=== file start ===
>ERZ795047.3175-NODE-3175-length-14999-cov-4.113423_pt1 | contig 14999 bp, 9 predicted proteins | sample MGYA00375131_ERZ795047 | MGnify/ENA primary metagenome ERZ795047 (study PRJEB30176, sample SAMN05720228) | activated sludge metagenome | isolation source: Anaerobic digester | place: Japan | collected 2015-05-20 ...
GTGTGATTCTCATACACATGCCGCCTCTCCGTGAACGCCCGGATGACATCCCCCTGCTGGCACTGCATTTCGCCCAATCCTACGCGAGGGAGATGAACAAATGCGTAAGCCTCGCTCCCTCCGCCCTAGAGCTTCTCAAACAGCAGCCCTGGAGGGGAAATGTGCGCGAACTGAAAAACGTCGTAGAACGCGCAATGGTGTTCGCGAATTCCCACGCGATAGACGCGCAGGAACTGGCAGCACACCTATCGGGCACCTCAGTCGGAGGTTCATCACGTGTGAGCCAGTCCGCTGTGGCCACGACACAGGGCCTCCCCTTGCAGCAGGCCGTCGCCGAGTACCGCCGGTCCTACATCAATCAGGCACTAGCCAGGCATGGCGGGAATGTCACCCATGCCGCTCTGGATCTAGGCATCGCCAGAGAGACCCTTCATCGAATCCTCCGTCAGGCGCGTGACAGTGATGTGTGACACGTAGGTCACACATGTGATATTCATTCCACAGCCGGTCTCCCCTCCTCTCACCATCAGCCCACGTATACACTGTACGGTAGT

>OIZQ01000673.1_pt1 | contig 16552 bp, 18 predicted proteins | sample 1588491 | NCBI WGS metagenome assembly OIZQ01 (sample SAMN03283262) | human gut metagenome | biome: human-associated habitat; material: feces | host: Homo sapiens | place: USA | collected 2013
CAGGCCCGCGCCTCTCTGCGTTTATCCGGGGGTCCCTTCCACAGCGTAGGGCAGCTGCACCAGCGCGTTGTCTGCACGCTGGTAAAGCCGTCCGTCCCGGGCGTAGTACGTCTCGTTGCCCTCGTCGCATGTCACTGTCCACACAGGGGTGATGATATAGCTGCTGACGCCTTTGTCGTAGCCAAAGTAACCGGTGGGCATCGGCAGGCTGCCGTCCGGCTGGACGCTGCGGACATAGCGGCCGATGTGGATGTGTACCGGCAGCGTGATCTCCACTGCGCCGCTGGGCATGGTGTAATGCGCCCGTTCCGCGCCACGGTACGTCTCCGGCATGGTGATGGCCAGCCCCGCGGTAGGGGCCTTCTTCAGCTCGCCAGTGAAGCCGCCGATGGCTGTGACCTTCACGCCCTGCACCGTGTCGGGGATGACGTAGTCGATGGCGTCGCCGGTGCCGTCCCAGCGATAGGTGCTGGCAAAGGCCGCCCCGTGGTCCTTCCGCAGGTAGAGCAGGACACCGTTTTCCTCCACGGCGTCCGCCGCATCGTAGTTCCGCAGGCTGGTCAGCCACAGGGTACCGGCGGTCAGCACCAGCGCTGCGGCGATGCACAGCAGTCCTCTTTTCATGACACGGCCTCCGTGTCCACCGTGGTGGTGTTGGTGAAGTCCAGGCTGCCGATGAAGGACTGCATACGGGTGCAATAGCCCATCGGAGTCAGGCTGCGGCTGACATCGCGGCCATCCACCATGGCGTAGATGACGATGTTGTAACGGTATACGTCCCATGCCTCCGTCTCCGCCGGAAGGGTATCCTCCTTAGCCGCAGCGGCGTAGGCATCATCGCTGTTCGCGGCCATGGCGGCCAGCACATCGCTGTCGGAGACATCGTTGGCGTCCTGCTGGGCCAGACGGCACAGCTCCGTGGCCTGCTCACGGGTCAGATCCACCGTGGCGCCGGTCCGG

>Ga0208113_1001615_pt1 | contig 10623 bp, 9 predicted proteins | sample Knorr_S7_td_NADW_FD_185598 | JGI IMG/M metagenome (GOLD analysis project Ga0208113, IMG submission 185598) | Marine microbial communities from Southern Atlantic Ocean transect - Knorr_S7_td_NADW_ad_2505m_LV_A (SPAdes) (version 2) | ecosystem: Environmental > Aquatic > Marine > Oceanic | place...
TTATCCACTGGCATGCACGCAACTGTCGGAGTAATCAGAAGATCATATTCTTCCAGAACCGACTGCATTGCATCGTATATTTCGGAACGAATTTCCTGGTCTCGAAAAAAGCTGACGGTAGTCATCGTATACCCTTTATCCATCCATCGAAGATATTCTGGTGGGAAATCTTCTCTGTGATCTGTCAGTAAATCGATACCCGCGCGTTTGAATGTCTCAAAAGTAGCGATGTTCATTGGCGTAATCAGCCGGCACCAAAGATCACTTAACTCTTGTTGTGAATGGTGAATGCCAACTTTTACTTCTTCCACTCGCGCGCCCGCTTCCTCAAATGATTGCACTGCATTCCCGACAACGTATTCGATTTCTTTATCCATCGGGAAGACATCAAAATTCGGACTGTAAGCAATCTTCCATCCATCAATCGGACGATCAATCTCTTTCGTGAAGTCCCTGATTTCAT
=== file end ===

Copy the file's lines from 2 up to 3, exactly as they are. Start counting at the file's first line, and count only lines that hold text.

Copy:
GTGTGATTCTCATACACATGCCGCCTCTCCGTGAACGCCCGGATGACATCCCCCTGCTGGCACTGCATTTCGCCCAATCCTACGCGAGGGAGATGAACAAATGCGTAAGCCTCGCTCCCTCCGCCCTAGAGCTTCTCAAACAGCAGCCCTGGAGGGGAAATGTGCGCGAACTGAAAAACGTCGTAGAACGCGCAATGGTGTTCGCGAATTCCCACGCGATAGACGCGCAGGAACTGGCAGCACACCTATCGGGCACCTCAGTCGGAGGTTCATCACGTGTGAGCCAGTCCGCTGTGGCCACGACACAGGGCCTCCCCTTGCAGCAGGCCGTCGCCGAGTACCGCCGGTCCTACATCAATCAGGCACTAGCCAGGCATGGCGGGAATGTCACCCATGCCGCTCTGGATCTAGGCATCGCCAGAGAGACCCTTCATCGAATCCTCCGTCAGGCGCGTGACAGTGATGTGTGACACGTAGGTCACACATGTGATATTCATTCCACAGCCGGTCTCCCCTCCTCTCACCATCAGCCCACGTATACACTGTACGGTAGT

>OIZQ01000673.1_pt1 | contig 16552 bp, 18 predicted proteins | sample 1588491 | NCBI WGS metagenome assembly OIZQ01 (sample SAMN03283262) | human gut metagenome | biome: human-associated habitat; material: feces | host: Homo sapiens | place: USA | collected 2013